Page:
That's definitely a challenge! There are a few things you could try to gain more insights:

  1. Utilize your sales team to ask about a competitor in discussions with prospects and customers. 
  2. Hire a third party to do win/loss interviews with prospects/customers. They may be able to get more information that a salesperson might not be able to obtain. 
  3. Hire a secret shopper. I realize this can be controversial, but there are firms out there that will do this for you. It can be a great way to uncover insights about the competition. 

Or... you could just call yourself and ask if they sell it! Why not?

Greg Gsell
Greg Gsell
Attentive VP, Product MarketingMarch 23

Call them! It is all fair game. Going deep on youtube and searching their exec team is also a great resource. Odds are even if they don't have public content, the CEO has spoken at a conference at some point. I always get a lot of info from new hires who came from competitors as well. You can work with recruiting and HR onboarding to create a process to ask where employees came from 

Katie Gerard
Katie Gerard
Workhuman Head of Product MarketingApril 27

This is a tricky one and there are definitely some more above and also below board answers. I've known people who have made up fake identities in order to get demos from competitors. If you're not a great actor, here are some other approaches:

  • Ask your customers. You may have a customer you won over from that competitor. Maybe you have a customer who considered your competitor and remembers their pitch.

  • Ask your partners. Your partners often have a pretty good idea of how your shared customers feel about a competitive product.

  • Find an internal resource. A little more below-board, but maybe you have an employee who used to work for your competitor or has used their product in a past role.

  • Look online. You'll be amazed what you can find. Youtube videos are super handy.

  • Throw some money at it. Depending on what you want to know about the product, there are CI agencies who can help you out.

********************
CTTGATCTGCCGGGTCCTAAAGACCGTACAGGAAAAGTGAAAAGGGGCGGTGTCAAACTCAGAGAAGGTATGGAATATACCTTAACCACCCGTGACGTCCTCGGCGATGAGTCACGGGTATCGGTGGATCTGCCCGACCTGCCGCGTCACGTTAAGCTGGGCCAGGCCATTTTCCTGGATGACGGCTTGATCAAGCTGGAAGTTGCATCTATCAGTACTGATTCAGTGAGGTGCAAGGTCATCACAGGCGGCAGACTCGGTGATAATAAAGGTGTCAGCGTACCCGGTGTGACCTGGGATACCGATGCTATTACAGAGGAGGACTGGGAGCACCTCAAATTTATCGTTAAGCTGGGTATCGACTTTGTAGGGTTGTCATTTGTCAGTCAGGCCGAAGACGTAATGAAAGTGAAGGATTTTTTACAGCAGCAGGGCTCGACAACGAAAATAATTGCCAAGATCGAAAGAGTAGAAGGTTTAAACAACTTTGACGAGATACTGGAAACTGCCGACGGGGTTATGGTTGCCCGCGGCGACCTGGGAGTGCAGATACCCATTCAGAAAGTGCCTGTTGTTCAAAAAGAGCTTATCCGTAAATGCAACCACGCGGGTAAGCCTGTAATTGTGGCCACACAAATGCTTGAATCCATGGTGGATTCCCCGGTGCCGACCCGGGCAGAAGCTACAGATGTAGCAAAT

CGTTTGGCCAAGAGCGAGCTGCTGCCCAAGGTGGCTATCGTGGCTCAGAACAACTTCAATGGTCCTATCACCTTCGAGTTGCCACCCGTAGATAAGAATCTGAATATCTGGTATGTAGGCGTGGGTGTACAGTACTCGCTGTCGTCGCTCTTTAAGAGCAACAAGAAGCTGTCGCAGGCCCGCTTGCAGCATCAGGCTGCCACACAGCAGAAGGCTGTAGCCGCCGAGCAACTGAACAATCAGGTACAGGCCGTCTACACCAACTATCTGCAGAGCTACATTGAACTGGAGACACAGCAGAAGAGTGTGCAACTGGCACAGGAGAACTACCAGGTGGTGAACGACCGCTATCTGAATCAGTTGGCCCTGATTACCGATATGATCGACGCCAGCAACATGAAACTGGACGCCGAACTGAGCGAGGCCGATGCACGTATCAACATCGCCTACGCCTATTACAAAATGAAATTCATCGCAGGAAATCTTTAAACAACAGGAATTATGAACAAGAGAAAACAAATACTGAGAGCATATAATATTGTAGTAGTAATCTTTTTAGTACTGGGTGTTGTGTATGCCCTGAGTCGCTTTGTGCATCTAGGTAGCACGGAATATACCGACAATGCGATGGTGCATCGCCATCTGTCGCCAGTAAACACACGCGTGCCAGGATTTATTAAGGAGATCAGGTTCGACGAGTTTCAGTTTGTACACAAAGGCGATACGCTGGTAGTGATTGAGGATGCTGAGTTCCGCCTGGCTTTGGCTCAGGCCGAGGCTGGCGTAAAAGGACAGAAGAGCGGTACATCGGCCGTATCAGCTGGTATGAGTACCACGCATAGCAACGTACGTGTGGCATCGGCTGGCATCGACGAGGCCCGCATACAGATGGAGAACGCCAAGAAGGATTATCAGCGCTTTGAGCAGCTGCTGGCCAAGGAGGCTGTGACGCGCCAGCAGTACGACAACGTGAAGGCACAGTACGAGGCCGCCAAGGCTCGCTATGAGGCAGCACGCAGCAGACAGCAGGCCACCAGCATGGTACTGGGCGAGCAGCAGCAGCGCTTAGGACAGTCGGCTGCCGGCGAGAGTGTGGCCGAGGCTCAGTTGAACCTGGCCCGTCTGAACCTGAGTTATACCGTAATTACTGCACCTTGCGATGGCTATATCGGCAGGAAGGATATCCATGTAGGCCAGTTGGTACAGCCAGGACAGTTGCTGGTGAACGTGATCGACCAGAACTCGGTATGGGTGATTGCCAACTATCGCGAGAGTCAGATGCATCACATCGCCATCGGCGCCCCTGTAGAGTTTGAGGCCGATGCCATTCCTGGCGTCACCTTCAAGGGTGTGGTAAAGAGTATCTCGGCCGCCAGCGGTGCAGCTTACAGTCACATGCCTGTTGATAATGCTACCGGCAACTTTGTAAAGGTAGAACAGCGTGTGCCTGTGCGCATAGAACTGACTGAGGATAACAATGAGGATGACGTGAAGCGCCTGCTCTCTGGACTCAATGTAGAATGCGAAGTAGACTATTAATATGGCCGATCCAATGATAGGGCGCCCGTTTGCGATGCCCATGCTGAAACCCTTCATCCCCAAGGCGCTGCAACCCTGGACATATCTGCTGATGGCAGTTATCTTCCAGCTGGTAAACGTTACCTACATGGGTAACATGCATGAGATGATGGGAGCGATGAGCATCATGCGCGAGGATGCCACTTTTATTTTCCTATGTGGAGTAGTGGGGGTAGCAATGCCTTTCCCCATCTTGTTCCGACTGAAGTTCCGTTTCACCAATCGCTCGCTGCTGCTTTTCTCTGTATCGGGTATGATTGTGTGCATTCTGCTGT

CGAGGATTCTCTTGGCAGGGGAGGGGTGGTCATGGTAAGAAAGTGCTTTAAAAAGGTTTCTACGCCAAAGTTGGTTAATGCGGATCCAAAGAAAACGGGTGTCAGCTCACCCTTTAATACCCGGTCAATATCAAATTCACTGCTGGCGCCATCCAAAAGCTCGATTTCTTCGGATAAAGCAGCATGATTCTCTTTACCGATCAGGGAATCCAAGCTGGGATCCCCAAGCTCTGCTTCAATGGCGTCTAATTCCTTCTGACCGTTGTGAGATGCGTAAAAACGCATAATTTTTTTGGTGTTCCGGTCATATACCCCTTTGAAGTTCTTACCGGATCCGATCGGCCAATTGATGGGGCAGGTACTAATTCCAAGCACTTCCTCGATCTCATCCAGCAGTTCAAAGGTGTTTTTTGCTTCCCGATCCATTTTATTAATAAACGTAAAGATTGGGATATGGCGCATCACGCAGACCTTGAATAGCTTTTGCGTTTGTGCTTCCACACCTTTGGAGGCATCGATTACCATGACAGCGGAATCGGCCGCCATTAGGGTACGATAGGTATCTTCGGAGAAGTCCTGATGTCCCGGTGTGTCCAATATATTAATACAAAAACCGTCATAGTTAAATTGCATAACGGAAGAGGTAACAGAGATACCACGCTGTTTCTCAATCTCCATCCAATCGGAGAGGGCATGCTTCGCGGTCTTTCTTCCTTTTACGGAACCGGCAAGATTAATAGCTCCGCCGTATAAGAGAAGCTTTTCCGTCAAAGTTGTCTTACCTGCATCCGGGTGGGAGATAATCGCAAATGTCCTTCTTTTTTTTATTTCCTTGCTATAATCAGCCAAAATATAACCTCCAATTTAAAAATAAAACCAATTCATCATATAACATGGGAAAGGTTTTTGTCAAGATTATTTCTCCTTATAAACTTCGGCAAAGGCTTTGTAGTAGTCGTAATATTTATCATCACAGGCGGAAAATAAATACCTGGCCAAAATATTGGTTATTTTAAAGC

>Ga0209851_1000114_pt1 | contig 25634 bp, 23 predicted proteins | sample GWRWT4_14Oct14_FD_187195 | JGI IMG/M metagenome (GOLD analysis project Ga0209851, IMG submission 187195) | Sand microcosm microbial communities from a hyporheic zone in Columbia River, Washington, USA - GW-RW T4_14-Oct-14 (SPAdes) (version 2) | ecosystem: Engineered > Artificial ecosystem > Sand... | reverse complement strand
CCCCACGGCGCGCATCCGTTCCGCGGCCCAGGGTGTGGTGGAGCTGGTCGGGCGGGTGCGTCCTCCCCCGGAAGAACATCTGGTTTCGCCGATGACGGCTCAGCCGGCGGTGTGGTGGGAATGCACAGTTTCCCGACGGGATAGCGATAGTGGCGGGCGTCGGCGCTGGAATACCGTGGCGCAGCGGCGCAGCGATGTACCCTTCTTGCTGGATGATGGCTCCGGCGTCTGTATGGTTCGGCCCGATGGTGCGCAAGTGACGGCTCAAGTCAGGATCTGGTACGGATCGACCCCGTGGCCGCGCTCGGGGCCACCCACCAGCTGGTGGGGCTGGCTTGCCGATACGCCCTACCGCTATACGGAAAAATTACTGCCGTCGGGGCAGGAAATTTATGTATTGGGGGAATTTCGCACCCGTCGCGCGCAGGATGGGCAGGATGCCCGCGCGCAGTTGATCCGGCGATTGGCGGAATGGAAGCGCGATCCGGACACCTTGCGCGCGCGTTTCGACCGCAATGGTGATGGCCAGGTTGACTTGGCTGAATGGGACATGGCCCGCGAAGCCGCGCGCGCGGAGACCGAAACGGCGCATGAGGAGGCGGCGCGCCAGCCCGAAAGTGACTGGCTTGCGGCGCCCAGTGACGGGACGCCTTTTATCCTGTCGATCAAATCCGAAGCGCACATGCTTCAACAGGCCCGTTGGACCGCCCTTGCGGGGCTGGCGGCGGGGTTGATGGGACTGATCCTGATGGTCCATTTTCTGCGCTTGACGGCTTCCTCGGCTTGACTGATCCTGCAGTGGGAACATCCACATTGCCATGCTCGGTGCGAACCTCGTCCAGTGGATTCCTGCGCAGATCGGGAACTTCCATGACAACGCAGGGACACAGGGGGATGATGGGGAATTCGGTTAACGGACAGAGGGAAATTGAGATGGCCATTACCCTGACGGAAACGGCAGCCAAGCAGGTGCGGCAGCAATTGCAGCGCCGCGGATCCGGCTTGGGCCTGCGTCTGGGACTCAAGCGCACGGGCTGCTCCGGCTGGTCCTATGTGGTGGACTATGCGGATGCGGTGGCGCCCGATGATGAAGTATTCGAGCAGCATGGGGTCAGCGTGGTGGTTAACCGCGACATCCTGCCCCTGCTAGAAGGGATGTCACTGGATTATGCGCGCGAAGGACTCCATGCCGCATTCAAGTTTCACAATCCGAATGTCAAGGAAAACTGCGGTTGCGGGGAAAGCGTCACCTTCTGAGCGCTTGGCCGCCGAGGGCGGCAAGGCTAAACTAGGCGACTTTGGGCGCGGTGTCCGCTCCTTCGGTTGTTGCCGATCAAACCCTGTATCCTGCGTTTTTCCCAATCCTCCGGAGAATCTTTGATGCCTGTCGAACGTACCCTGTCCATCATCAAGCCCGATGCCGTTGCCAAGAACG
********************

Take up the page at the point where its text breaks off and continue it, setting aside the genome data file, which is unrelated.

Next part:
Jennifer Kay Corridon
Jennifer Kay Corridon
Yelp Product Marketing Expert & MentorJune 20

I'm all about being resourceful and creative. If you can call and ask directly do it. If you are at a tradeshow, stop by the booth and ask.

1. Network within the Industry: Reach out to industry contacts, attend conferences, or participate in industry-specific forums and communities. Just asking around can net a ton of intell.

2. Leverage Online Sources: Explore alternative online sources beyond the competitor's official marketing channels. Look for industry publications, blogs, or forums where discussions related to the competitor's product may take place. Sometimes, users or industry experts may share their experiences, comparisons, or insights that provide a deeper understanding of the product.

3. Analyze Job Postings and LinkedIn Profiles: Job postings or LinkedIn profiles of employees working for the competitor may provide some clues about the product's features, technology stack, or strategic initiatives.

4. Leverage Competitive Intelligence Tools There are some great ones out there but they cost money.

5. Engage with Sales and Customer Success Teams: Collaborate closely with your sales and customer success teams. They often have interactions with prospects and customers who may have evaluated or used the competitor's product.

Axel Kirstetter
Axel Kirstetter
Guidewire Software VP Product MarketingMay 23

I love this question as it puts competitiveness into context. If you can't find anything about a 'competitor' how is a prospect going to know anything about them? No information on review sites. No analyst overview. No social proof or testimonial. No website. No LI profile. No ads in support of key words. No financials. No incorporation records. No participation at industry events. How will a buyer buy from an entity that is hard to find. Answer: they were contacted by the competitor. An outbound sales motion. Said competitor has probably a personal relationship. Which already gives them a leg up and puts you on the losing street.
Is one really competing with an entity that has little public facing materials? To be competitive one needs to operate in a category with somewhat known boundaries and criteria. As long as you are competitive against those criteria you can be confident of your offering and its value. In practical terms all you can do against the unknown is to play up FUD (fear, uncertainty, doubt). Is it a financially viable business. Would you be their first client. Is ownership shady etc.

Mary Sheehan
Mary Sheehan
Adobe Head of Lightroom Product MarketingAugust 8

I would say it's time to get scrappy! Calling them (or even having a consultant do so) can be tricky because most companies that are secretive or demo-shy screen for this. But it's amazing what you can find online. Look at YouTube, often there are past speaking gigs or presentations that can give you more information. Check out upcoming conferences in the industry - is anyone from their company speaking there? Follow their social media - often you can get product screenshots from that or blogs they post. The thought leadership they post may also give you some good clues. I would also search for the product/ company and "help center." You'd be amazed at home many companies have open help center content.

In general, if I could only spend my time in 3 places when doing customer research, it would be Owler, G2Crowd, and Glassdoor.